The Unhappy Tax

unhappybusinessAre you one of the unhappy employees costing the US economy $300 billion in lost productivity each year?

Workers are producing less quantity and producing less quality since the onset of the new American depression, a mental health epidemic whose onset is now tracked to January 2008 by both Gallop and Harvard researchers.

Employees sit woodenly at their desks, listlessly stand behind store counters and artfully dodge ringing phones at a call center, because they aren’t emotionally engaged in their company’s survival. That’s per a 2010 study by James K. Harter. In other words, a significant number of workers are cheating the time clock by doing little more than showing up. They also do a good job of not showing up. Absences, sick days, and other leave time are consistent problems.

According to the Gallup-Healthways Well-Being Index, which tracks 1,000 people of all ages and various pay grades, employees report feeling angry, frustrated, and otherwise unmotivated.

No wonder Labor Day is celebrated with a day off.

While the usual suspects, such as teens and seniors working for survival wages at fast food and other “service” jobs are angry, they are joined by an unlikely segment of the workforce.

So-called knowledge workers: engineers, scientists, and senior managers also report feeling disgust, disdain and frustration with their employers, according to researchers and authors of The Progress Principle, Teresa Amabile of Harvard Business school and Steven Kramer.

Reviewing 64,000 specific workday events among 238 professionals in seven companies, Amabile and Kramer pinpointed the single greatest determinant of depressed workers, and perhaps the depressed economy.

The issue is “not making progress” on meaningful work. That inability to take projects and move them forward is the single most defeating, mind-numbing and perhaps heartbreaking experience on the job.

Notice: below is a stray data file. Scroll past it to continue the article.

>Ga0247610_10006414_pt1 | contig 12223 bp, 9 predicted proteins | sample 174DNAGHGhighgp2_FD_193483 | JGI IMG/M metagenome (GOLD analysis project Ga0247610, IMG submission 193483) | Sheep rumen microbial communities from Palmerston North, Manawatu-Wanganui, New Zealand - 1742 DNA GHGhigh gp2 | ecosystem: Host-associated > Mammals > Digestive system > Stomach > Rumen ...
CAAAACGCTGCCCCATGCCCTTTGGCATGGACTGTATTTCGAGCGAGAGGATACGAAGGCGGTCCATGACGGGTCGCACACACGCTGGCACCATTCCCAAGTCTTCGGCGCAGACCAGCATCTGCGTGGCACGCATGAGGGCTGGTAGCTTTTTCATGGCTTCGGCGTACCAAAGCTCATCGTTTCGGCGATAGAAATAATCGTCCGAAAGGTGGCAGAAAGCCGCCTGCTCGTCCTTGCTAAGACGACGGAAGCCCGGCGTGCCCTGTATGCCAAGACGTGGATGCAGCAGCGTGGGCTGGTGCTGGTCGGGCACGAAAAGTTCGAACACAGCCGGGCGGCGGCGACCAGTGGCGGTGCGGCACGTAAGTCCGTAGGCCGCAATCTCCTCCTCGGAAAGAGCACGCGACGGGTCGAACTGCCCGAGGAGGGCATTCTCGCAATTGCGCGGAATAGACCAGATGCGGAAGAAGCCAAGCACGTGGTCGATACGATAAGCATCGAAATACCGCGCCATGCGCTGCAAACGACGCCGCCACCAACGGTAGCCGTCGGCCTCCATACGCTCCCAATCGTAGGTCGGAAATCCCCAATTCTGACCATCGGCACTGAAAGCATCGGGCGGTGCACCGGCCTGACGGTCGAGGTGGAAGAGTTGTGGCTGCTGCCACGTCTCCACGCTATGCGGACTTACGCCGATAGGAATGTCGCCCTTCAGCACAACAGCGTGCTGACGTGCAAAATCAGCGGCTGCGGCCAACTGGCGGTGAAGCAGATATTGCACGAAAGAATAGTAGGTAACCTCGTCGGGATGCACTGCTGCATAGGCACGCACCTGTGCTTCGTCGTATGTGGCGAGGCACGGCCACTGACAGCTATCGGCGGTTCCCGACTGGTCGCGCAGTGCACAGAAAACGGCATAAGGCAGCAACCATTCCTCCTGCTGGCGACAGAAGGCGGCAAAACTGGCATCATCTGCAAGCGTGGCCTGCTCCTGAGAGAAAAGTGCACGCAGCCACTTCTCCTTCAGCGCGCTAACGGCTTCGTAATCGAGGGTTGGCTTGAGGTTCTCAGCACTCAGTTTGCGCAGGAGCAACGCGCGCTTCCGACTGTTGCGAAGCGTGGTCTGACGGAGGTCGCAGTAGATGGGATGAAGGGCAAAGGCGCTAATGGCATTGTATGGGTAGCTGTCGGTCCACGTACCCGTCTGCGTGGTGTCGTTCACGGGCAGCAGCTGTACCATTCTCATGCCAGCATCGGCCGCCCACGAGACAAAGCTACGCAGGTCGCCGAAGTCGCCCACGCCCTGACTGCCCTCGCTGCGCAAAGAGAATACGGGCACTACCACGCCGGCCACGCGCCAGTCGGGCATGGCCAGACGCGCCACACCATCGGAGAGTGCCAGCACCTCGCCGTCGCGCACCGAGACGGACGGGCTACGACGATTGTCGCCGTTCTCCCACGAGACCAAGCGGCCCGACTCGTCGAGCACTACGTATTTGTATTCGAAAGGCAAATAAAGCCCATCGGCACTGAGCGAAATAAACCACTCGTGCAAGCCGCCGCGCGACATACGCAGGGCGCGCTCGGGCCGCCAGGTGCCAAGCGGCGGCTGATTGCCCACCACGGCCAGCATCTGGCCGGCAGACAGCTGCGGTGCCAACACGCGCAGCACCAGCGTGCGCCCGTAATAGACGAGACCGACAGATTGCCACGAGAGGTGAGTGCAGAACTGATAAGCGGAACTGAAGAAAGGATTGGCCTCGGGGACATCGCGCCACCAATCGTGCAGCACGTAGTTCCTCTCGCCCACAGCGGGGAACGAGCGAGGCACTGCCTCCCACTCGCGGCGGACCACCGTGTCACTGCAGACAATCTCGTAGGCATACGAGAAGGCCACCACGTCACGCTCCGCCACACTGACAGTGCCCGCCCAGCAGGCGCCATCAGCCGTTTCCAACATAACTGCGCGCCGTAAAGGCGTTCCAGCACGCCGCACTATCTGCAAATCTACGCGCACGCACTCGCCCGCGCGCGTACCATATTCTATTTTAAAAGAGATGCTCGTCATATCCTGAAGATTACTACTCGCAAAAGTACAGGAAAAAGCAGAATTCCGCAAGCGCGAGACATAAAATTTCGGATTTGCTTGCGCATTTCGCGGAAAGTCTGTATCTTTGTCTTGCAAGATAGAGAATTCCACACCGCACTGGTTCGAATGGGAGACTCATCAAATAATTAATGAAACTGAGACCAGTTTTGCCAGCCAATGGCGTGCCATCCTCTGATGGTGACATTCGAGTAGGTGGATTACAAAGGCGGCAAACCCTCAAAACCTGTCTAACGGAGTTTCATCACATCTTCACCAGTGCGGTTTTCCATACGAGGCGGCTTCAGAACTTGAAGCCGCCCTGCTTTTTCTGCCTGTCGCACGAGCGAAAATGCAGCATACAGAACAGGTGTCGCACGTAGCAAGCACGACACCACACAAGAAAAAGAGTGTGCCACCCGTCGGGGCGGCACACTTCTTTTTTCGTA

Turns out it’s not salary, bonuses, promotions, titles or any of the wage, benefits or perquisites that raise the spirits and work ethic of the American worker. It’s the access to tools and systems – and freedom from the hassles and other impediments to progress – that empower employees and set free their desire to create or produce.

So here’s what you can do. The next time you’re having a difficult time going to work or staying at your job, think about your happiness. Identify the best project you have and make a case to your supervisor or colleagues for what it means to the bottom line. Then, ask for what you need – or be resourceful and find what you need.

When you understand that you get ahead by doing great work, and you focus on creating the pathway to doing it, you get more than a checkmark on your to-do list. You get back your pride, well-being and maybe even your smile.

If it’s good for you and good for your company, thanks. You’re doing good for the whole economy and that’s good for all of us.

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